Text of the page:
Cheri Oteri and other Groundling Theatre and School alumni will accept Sierra Spirit award this Saturday
Mammoth Lakes Film Festival (MLFF) will honor The Groundlings this Saturday at 7:30 p.m. at the Forest Service auditorium.
The Groundling Theatre and School, established in 1974 in Los Angeles, has been the launching pad for countless television and film actors over the past four decades, and has been a de facto Triple AAA farm club for NBC’s Saturday Night Live (SNL).
Groundling alumni who’ve made the jump to SNL include Melissa McCarthy, Phil Hartman, Kristen Wiig, Jon Lovitz, Laraine Newman, Will Ferrell, etc.
Three Groundling/SNL alums will participate in this weekend’s event (Jordan Black, who wrote for SNL, and Julia Sweeney and Cheri Oteri, who performed as cast members). The non-SNL alum, Ryan Gaul, is doing just fine, thank you, as he currently appears in the hit series “The Last O.G.”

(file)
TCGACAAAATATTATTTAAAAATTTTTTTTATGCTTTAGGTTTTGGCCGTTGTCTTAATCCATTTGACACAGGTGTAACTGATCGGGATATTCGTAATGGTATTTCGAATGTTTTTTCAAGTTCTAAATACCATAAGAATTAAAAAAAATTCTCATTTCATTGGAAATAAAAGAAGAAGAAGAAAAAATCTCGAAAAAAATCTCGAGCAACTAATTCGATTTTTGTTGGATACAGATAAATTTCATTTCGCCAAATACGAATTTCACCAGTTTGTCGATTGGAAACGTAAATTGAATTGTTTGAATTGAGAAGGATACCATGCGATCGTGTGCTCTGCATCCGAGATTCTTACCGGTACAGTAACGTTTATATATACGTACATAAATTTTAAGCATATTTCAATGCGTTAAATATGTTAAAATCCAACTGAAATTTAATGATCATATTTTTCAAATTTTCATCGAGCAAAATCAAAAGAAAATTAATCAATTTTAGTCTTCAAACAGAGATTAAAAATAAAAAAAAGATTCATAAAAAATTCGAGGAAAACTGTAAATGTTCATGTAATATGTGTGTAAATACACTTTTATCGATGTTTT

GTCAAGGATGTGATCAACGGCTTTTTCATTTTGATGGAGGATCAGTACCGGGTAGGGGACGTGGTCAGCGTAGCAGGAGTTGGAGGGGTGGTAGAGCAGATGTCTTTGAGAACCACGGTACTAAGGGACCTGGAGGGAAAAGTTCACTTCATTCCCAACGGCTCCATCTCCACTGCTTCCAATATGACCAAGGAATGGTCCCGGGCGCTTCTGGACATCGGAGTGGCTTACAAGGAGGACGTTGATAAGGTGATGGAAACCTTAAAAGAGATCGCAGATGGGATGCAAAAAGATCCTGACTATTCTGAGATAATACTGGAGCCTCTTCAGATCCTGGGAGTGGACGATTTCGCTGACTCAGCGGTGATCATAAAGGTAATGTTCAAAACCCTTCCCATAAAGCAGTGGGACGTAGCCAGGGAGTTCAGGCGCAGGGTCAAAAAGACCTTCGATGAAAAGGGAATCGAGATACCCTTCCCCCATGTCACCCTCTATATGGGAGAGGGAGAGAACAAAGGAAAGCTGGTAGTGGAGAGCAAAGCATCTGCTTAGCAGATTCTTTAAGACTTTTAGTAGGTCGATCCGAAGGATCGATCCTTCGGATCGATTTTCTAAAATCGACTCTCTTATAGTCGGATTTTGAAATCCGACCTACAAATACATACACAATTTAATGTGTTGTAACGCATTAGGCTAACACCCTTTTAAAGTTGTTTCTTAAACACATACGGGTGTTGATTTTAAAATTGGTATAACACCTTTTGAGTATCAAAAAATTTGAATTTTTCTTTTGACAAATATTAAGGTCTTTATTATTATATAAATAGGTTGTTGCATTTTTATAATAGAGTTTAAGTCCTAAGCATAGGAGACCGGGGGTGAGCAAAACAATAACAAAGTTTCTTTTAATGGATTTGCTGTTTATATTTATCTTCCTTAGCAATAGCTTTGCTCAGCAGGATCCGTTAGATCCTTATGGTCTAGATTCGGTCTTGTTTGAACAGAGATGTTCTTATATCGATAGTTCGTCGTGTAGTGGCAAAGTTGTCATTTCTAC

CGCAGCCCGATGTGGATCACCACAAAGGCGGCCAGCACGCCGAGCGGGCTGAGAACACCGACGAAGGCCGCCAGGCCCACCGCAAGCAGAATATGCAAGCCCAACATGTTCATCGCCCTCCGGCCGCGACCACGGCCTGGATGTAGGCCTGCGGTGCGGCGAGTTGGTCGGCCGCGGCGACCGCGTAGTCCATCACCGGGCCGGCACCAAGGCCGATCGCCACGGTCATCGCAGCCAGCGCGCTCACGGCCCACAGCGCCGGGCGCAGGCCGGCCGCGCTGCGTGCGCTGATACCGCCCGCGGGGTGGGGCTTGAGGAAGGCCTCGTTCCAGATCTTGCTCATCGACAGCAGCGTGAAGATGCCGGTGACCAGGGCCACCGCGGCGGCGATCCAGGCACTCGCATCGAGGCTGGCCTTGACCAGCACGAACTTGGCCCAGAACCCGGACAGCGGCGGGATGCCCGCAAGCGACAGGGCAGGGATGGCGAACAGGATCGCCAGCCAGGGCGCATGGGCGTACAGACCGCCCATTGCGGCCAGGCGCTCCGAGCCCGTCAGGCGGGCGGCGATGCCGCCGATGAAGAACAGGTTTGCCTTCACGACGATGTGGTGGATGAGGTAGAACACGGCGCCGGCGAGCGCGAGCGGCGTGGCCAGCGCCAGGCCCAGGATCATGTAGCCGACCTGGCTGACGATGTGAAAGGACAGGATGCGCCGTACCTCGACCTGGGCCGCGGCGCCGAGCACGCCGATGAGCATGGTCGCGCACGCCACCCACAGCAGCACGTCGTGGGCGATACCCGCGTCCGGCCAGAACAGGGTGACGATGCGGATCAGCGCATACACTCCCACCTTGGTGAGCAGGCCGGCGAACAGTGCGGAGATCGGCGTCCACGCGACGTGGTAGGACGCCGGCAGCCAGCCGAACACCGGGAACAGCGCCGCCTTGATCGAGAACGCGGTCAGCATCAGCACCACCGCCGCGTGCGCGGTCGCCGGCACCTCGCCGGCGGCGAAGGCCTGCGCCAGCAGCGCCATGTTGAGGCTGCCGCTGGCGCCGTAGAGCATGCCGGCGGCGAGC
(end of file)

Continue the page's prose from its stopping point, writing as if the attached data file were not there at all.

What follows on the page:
The Sheet spoke to Cheri Oteri this week about her life and career, so perhaps the following will give you a bit of a warmup for Saturday’s moderated panel.
As Cheri Oteri was growing up in the Philadephia suburbs, her dream wasn’t to be a Groundling, or on SNL. Initially, she wanted to be a singer. Which made sense, as her father Tommy was a music producer. But she didn’t have the voice for that dream, so she moved to Los Angeles and got a job at A&M Records, working in radio promotions.
But from the first, it was pretty clear that Oteri was a spitfire.